A Tale of Two Brothers
In Genesis, chapter 25, there is a story about twin brothers, Jacob and Esau. Esau is the oldest, and he literally gives up his birthright to his younger brother Jacob, for a bowl of soup.
According to my research, the “birthright” gave the oldest son a better position, and more wealth than his younger brothers. Esau clearly despised his birthright, because he sold it to Jacob for a mere bowl of soup.
Esau liked hunting, and being outdoors, while Jacob was a “man of the tent.” One Day Esau came in from the field, faint from hunger, while Jacob was cooking “pottage.” Pottage was a thick stew made by boiling vegetables and grains. Meat was added when available.
And Esau said to Jacob, “Please let me have a swallow of that red stuff there, for I am famished.” Therefore his name was called Edom. But Jacob said, “First sell me your birthright.” Esau said, “Behold, I am about to die; so of what use then is the birthright to me?” And Jacob said, “First swear to me”; so he swore to him, and sold his birthright to Jacob. Then Jacob gave Esau bread and lentil stew; and he ate and drank, and rose and went on his way. Thus Esau despised his birthright.
Genesis 25: 30-34
Esau said that his birthright was of no use to him, since he was about to die of hunger. I know the feeling. My children know that I become highly irritated when overly hungry. However, it is unlikely that Esau was going to DIE of hunger.
I love the Old Testament because it is full of great stories. The best part about these stories is that they are true, and we can apply them to our lives today.
Isn’t Esau exactly the way we are? How many times have I felt that I was “just going to die,” if I didn’t get a cup of coffee from Dunkin Donuts, or that new pocket book for the spring season?
What great blessings are you trading for a bowl of soup? Are you settling for something mediocre just because you can have it right now, instead of waiting on God to give you His best at a later time?
Jacob was kind of a deceiver, but he was smart. He thought things out, rather than acting impulsively. He also knew which things were really important. Later on in the story, he and his mother Rebekah connive together to get his father Isaac to give him Esau’s blessing as well.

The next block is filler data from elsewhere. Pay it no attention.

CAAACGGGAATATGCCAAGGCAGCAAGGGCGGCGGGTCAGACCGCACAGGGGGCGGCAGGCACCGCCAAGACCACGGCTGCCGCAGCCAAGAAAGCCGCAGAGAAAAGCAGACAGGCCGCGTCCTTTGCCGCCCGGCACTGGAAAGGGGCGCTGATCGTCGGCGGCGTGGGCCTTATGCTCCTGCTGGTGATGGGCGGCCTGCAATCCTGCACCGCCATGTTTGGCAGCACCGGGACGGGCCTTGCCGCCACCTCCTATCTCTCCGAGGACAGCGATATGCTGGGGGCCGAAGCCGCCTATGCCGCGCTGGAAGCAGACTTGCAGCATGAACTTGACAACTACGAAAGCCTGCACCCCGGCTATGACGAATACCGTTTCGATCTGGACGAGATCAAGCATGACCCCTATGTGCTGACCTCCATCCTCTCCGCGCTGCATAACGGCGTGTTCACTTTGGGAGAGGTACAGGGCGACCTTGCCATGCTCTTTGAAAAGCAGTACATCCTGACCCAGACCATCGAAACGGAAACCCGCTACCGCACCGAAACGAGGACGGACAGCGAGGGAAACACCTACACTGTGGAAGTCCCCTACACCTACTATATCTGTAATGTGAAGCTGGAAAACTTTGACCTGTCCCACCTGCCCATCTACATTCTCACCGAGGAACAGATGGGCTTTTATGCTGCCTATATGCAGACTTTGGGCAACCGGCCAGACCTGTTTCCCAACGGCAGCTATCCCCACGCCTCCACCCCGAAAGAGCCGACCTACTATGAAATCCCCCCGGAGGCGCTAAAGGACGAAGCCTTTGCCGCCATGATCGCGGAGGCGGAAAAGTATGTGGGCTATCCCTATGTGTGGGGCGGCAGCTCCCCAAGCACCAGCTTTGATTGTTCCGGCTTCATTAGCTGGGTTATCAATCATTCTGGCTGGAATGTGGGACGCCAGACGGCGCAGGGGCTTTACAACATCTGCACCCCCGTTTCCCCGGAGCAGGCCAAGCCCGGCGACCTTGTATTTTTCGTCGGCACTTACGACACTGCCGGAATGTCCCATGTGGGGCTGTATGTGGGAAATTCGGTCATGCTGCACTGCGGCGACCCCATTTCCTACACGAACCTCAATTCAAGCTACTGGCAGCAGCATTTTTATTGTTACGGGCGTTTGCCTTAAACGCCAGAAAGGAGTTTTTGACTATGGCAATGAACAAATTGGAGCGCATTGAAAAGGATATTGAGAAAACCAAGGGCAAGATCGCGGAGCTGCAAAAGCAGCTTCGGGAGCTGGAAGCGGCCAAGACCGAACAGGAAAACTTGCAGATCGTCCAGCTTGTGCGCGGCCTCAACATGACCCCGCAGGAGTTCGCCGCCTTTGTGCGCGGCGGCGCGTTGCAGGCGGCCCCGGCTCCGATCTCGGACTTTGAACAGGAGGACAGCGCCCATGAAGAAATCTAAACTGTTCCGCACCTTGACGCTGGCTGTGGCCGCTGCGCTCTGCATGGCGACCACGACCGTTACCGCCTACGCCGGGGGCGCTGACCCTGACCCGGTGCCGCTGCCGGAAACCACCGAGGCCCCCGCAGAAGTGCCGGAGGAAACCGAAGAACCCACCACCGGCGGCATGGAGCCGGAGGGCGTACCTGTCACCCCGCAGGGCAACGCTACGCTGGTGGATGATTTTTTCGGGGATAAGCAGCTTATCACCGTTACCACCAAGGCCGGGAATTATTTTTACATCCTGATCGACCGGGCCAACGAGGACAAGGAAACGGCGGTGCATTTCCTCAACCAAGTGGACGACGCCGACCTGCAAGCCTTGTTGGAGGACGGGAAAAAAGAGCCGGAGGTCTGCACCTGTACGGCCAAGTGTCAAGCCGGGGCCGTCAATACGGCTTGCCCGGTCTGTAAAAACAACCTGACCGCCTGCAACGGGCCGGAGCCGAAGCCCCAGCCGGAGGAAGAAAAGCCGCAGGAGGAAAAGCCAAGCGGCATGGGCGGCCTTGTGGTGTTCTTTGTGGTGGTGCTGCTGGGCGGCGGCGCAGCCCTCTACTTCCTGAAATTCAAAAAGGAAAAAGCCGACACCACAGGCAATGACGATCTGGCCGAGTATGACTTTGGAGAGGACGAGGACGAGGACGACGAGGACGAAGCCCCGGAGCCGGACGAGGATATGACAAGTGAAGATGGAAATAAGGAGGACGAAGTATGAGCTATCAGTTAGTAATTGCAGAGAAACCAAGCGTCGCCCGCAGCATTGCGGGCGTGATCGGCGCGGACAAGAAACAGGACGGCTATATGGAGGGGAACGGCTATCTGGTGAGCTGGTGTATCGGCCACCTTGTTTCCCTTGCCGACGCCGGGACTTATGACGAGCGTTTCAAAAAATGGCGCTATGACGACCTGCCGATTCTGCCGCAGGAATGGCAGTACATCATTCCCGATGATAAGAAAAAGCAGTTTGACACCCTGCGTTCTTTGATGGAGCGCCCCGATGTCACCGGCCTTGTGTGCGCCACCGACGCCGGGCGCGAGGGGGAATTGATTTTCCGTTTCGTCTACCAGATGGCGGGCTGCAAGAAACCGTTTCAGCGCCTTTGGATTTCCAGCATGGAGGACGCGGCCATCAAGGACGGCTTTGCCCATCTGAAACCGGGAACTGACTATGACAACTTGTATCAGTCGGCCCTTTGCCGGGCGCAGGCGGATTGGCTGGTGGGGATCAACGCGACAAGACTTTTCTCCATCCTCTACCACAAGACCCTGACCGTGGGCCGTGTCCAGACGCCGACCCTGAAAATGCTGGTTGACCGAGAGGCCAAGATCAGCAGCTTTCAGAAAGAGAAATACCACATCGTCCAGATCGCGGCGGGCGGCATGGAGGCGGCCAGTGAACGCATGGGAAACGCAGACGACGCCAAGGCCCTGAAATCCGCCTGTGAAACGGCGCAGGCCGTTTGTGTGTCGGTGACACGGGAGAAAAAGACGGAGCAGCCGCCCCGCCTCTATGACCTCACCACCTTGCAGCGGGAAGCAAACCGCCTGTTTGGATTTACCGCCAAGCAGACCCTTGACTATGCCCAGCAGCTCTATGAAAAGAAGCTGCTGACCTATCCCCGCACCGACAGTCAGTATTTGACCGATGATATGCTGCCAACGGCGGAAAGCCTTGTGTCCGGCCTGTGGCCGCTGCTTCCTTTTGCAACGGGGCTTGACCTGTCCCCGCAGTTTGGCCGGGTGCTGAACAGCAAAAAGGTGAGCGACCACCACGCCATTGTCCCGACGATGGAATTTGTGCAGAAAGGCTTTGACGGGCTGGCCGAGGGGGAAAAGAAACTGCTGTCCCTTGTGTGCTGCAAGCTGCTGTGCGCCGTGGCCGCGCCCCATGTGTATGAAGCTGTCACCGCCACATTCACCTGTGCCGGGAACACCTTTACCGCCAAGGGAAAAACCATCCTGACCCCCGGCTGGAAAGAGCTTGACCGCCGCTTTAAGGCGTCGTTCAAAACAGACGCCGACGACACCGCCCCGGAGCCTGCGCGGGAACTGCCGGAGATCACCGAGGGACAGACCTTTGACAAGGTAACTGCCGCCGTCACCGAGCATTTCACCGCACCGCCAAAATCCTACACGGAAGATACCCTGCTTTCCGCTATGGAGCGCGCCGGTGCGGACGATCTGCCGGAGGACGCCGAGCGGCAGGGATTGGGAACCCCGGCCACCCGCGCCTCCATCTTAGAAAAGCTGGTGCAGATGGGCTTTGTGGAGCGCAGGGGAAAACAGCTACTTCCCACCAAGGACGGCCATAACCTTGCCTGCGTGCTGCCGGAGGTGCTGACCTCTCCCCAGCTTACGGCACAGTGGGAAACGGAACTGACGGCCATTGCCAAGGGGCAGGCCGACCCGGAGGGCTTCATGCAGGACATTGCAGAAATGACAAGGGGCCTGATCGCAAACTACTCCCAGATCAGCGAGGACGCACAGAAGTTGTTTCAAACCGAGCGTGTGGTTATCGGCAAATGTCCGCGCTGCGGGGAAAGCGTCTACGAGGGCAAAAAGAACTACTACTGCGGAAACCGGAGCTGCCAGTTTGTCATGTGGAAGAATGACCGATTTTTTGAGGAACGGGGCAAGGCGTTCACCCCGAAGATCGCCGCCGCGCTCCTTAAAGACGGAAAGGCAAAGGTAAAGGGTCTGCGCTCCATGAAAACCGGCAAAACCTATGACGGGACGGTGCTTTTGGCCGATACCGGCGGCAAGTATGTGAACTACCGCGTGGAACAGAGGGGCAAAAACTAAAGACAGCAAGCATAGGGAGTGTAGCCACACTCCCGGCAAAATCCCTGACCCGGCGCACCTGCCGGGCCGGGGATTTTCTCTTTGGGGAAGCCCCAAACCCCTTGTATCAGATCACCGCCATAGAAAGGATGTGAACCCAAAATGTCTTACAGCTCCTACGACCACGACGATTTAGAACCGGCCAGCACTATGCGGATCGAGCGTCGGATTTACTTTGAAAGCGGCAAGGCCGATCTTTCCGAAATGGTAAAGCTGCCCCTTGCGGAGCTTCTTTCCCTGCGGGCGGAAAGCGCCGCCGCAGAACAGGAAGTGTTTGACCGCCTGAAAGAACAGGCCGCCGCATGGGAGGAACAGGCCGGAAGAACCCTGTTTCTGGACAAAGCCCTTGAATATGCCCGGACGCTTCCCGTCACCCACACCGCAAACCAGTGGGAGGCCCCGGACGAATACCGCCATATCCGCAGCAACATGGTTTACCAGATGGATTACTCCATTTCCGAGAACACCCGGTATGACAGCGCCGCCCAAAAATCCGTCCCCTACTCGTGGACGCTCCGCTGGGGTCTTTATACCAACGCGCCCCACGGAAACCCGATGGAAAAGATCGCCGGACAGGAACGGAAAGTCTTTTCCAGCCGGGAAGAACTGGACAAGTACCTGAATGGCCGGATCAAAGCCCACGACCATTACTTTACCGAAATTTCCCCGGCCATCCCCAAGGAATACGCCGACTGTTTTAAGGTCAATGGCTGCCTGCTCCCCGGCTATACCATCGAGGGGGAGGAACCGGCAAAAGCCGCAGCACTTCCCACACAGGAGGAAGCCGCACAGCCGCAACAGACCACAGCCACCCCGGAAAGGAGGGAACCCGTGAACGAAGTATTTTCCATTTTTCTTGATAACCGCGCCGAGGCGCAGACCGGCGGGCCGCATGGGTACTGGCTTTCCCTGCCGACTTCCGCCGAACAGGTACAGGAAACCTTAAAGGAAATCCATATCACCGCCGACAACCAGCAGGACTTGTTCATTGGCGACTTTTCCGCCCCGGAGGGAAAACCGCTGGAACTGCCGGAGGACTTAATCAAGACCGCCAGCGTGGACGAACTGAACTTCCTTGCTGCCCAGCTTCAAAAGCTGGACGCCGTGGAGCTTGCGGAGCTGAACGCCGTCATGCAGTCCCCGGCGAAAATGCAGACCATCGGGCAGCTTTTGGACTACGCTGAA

An Old Testament blessing from a father to his sons included encouraging words, their inheritance, and prophetic words regarding their futures.
Isaac planned to give Esau the greater blessing because he loved to eat venison, and Esau was a great hunter. Isn’t that a strange reason to favor a child? I guess Esau wasn’t the only one in the family ruled by his stomach.
In the end, Jacob had Esau’s birthright, AND his blessing. When I was younger, I didn’t think it was fair. Why did God hate Esau and love Jacob? Jacob was a deceiver, AND a usurper.
First of all, Esau was impulsive and controlled by his appetite. Next, he married two (not one, but TWO) Hittite women. This grieved both of his parents, Isaac and Rebekah, because foreign wives also worshiped foreign gods.
Are you running with people like Esau’s wives, that worship” foreign gods,” instead of spending time with friends that will challenge you with hard spiritual questions, about your decisions, and the direction your life is going?
Overall, Esau was ruled by his fleshly desires, and unwilling to follow in the righteous footsteps of his father Isaac, and his grandfather Abraham. Isaac and Abraham made plenty of mistakes, just like we do, but they did love and worship the One True God.
There are Consequences for Our Actions
What happened to Esau is kind of sad. Hebrews 12:17 gives us the following account:
For you know that even afterwards, when he desired to inherit the blessing, he was rejected, for he found no place for repentance, though he sought for it with tears.
Jacob did not come out scot-free either, after conducting all of those dirty deeds. He met his match in his father-in-law Laban. Laban was kind of a cheat and deceiver himself.
Laban gave Jacob his daughter, Leah, with the “weak eye,” as a bride when Jacob had worked for seven years to marry her younger, beautiful sister, Rachel.
Although the way Jacob sometimes operated was less than virtuous, he still loved and obeyed God. His name was changed to Israel by God, and his sons and grandsons made up the twelve tribes of Israel that eventually inhabited The Promised Land.
I can take encouragement from this true account by knowing that like Jacob, I may not always do everything right. But if I react to life events spiritually, using the Bible as my guide for truth, rather than listening to what my flesh, or the world, is telling me at the moment, I won’t miss out on any of God’s blessings for me.
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